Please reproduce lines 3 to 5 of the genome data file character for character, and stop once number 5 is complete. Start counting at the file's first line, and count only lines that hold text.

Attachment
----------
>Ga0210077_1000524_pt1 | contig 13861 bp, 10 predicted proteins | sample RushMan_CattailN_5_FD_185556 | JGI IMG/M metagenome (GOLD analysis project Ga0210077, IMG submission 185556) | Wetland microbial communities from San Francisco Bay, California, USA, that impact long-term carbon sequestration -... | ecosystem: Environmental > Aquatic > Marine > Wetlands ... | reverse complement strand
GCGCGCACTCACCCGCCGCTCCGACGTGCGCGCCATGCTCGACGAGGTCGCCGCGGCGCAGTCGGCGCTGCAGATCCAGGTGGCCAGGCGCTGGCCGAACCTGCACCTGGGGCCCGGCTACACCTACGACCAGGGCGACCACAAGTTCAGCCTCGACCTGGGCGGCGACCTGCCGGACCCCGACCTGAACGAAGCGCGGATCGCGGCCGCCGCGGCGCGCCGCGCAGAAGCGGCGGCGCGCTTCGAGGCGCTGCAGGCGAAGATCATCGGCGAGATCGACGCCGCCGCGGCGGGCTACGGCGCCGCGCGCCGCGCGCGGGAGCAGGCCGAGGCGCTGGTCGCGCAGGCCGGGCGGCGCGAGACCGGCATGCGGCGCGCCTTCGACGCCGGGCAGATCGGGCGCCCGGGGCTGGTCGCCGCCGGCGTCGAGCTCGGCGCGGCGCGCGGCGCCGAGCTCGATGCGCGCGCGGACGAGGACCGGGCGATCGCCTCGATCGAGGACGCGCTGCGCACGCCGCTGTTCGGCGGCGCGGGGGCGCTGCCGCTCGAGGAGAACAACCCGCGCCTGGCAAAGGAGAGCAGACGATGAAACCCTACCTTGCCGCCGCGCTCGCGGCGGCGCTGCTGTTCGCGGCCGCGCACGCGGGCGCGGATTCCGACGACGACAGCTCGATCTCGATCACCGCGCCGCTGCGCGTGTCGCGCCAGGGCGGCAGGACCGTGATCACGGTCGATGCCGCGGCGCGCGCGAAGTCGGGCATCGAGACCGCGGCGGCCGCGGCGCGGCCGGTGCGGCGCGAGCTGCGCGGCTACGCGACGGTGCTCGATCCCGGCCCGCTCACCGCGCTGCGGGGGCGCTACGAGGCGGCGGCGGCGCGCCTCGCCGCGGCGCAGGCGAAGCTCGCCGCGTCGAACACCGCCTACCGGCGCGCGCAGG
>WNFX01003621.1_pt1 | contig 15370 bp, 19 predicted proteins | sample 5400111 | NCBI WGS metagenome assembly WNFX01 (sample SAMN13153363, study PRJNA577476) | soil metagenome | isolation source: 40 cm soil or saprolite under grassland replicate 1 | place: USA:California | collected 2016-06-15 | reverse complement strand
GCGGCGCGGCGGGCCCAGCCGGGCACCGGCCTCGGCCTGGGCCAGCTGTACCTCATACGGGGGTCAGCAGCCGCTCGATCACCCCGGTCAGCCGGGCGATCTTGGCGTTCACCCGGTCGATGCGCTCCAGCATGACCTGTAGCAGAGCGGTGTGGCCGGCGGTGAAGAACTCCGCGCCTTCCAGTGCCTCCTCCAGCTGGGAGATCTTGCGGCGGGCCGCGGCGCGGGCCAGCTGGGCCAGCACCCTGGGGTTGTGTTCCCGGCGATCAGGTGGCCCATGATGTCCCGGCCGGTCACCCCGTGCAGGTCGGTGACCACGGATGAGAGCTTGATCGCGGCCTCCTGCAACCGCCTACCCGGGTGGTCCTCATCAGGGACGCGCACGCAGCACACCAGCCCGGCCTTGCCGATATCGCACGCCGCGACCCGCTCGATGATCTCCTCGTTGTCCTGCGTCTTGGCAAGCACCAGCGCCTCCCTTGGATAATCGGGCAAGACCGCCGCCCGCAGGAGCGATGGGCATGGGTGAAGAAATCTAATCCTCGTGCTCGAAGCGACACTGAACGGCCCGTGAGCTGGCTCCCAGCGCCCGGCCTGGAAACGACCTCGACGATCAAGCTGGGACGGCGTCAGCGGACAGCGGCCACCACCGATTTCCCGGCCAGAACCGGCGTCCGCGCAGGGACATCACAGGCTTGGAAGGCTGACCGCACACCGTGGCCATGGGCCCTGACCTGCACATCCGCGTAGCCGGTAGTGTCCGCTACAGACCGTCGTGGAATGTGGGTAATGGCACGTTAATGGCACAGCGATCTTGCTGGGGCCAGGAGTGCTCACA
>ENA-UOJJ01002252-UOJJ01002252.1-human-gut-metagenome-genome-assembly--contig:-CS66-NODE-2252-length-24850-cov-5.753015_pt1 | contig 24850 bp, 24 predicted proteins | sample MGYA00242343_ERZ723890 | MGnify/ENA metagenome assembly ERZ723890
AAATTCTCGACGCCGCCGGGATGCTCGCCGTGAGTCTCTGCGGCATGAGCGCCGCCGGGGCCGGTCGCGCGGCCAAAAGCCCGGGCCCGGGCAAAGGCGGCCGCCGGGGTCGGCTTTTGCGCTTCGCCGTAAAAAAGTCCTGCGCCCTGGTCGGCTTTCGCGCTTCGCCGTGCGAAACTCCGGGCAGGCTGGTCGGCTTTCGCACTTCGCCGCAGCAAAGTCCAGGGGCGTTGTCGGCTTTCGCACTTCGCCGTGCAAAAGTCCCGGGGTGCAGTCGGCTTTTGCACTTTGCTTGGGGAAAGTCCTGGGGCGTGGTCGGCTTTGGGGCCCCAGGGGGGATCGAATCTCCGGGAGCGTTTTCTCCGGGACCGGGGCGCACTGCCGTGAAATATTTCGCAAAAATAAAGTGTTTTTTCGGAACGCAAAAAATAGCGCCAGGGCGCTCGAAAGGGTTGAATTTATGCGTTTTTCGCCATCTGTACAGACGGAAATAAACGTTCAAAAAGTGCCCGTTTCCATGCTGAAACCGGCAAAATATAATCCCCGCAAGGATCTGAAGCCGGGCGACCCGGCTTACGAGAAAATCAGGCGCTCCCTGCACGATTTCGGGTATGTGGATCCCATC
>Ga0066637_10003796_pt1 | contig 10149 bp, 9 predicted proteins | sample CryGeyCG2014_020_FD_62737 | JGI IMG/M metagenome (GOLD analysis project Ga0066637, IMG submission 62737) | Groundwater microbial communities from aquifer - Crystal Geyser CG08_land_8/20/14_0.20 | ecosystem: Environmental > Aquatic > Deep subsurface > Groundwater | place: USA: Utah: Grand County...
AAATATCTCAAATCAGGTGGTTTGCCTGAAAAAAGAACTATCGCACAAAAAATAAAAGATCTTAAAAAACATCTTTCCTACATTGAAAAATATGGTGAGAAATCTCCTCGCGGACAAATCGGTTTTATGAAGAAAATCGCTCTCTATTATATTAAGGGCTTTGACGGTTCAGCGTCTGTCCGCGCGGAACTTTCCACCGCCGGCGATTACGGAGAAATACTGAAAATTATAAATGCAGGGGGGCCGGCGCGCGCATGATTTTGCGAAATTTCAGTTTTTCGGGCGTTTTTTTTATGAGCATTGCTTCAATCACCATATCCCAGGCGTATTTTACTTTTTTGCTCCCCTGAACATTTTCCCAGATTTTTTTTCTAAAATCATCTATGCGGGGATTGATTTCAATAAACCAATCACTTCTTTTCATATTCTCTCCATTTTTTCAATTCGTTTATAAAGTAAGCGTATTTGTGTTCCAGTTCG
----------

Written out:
>WNFX01003621.1_pt1 | contig 15370 bp, 19 predicted proteins | sample 5400111 | NCBI WGS metagenome assembly WNFX01 (sample SAMN13153363, study PRJNA577476) | soil metagenome | isolation source: 40 cm soil or saprolite under grassland replicate 1 | place: USA:California | collected 2016-06-15 | reverse complement strand
GCGGCGCGGCGGGCCCAGCCGGGCACCGGCCTCGGCCTGGGCCAGCTGTACCTCATACGGGGGTCAGCAGCCGCTCGATCACCCCGGTCAGCCGGGCGATCTTGGCGTTCACCCGGTCGATGCGCTCCAGCATGACCTGTAGCAGAGCGGTGTGGCCGGCGGTGAAGAACTCCGCGCCTTCCAGTGCCTCCTCCAGCTGGGAGATCTTGCGGCGGGCCGCGGCGCGGGCCAGCTGGGCCAGCACCCTGGGGTTGTGTTCCCGGCGATCAGGTGGCCCATGATGTCCCGGCCGGTCACCCCGTGCAGGTCGGTGACCACGGATGAGAGCTTGATCGCGGCCTCCTGCAACCGCCTACCCGGGTGGTCCTCATCAGGGACGCGCACGCAGCACACCAGCCCGGCCTTGCCGATATCGCACGCCGCGACCCGCTCGATGATCTCCTCGTTGTCCTGCGTCTTGGCAAGCACCAGCGCCTCCCTTGGATAATCGGGCAAGACCGCCGCCCGCAGGAGCGATGGGCATGGGTGAAGAAATCTAATCCTCGTGCTCGAAGCGACACTGAACGGCCCGTGAGCTGGCTCCCAGCGCCCGGCCTGGAAACGACCTCGACGATCAAGCTGGGACGGCGTCAGCGGACAGCGGCCACCACCGATTTCCCGGCCAGAACCGGCGTCCGCGCAGGGACATCACAGGCTTGGAAGGCTGACCGCACACCGTGGCCATGGGCCCTGACCTGCACATCCGCGTAGCCGGTAGTGTCCGCTACAGACCGTCGTGGAATGTGGGTAATGGCACGTTAATGGCACAGCGATCTTGCTGGGGCCAGGAGTGCTCACA
>ENA-UOJJ01002252-UOJJ01002252.1-human-gut-metagenome-genome-assembly--contig:-CS66-NODE-2252-length-24850-cov-5.753015_pt1 | contig 24850 bp, 24 predicted proteins | sample MGYA00242343_ERZ723890 | MGnify/ENA metagenome assembly ERZ723890